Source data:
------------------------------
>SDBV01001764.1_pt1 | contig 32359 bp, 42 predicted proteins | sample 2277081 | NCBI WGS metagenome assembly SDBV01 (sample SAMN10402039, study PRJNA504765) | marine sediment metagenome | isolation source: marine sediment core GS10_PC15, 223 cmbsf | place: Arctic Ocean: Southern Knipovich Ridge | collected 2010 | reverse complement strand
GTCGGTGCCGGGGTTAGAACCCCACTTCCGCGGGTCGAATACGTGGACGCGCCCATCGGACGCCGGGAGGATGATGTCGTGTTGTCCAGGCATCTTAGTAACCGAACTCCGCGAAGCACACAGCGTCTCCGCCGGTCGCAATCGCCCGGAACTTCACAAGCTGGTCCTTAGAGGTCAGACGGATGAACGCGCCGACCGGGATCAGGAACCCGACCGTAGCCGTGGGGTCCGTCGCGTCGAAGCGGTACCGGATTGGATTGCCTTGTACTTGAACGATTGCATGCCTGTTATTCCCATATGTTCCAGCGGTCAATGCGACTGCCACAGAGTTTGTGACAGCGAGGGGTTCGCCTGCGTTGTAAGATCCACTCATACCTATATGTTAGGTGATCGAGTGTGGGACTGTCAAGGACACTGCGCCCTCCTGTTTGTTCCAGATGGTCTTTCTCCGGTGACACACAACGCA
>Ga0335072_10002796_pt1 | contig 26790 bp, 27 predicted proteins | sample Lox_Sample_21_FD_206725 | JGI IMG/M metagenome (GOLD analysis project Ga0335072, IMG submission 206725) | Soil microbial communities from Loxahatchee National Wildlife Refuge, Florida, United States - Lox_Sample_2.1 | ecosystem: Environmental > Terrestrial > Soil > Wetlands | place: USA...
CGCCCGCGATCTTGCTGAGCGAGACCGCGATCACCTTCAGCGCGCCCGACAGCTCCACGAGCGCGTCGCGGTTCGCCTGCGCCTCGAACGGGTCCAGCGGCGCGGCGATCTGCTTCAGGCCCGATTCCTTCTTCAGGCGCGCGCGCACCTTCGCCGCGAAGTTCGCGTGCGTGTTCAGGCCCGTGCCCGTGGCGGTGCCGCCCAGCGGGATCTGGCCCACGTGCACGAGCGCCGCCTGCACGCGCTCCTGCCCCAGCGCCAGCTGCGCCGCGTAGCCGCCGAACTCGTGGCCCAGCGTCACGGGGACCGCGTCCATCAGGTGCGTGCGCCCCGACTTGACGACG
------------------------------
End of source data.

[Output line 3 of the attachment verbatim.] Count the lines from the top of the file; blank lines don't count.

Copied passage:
>Ga0335072_10002796_pt1 | contig 26790 bp, 27 predicted proteins | sample Lox_Sample_21_FD_206725 | JGI IMG/M metagenome (GOLD analysis project Ga0335072, IMG submission 206725) | Soil microbial communities from Loxahatchee National Wildlife Refuge, Florida, United States - Lox_Sample_2.1 | ecosystem: Environmental > Terrestrial > Soil > Wetlands | place: USA...